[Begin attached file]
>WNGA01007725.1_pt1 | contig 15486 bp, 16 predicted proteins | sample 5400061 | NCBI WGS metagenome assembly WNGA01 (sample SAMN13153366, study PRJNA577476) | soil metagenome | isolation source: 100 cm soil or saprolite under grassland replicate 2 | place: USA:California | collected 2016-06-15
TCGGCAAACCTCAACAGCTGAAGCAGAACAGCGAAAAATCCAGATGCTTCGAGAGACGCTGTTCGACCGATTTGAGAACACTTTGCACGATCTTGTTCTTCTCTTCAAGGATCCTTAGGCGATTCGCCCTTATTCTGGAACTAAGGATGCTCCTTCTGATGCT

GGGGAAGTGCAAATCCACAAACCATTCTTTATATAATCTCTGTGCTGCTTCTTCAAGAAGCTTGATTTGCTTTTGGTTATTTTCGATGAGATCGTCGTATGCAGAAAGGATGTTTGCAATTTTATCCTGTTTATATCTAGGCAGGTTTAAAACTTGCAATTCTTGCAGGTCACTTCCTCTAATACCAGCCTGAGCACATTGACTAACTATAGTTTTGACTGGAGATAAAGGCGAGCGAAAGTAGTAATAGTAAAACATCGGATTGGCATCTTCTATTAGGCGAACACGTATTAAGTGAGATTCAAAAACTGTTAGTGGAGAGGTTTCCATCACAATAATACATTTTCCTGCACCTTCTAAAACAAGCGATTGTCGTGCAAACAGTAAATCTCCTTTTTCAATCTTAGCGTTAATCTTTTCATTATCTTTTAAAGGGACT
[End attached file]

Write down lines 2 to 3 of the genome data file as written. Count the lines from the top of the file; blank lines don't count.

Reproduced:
TCGGCAAACCTCAACAGCTGAAGCAGAACAGCGAAAAATCCAGATGCTTCGAGAGACGCTGTTCGACCGATTTGAGAACACTTTGCACGATCTTGTTCTTCTCTTCAAGGATCCTTAGGCGATTCGCCCTTATTCTGGAACTAAGGATGCTCCTTCTGATGCT

GGGGAAGTGCAAATCCACAAACCATTCTTTATATAATCTCTGTGCTGCTTCTTCAAGAAGCTTGATTTGCTTTTGGTTATTTTCGATGAGATCGTCGTATGCAGAAAGGATGTTTGCAATTTTATCCTGTTTATATCTAGGCAGGTTTAAAACTTGCAATTCTTGCAGGTCACTTCCTCTAATACCAGCCTGAGCACATTGACTAACTATAGTTTTGACTGGAGATAAAGGCGAGCGAAAGTAGTAATAGTAAAACATCGGATTGGCATCTTCTATTAGGCGAACACGTATTAAGTGAGATTCAAAAACTGTTAGTGGAGAGGTTTCCATCACAATAATACATTTTCCTGCACCTTCTAAAACAAGCGATTGTCGTGCAAACAGTAAATCTCCTTTTTCAATCTTAGCGTTAATCTTTTCATTATCTTTTAAAGGGACT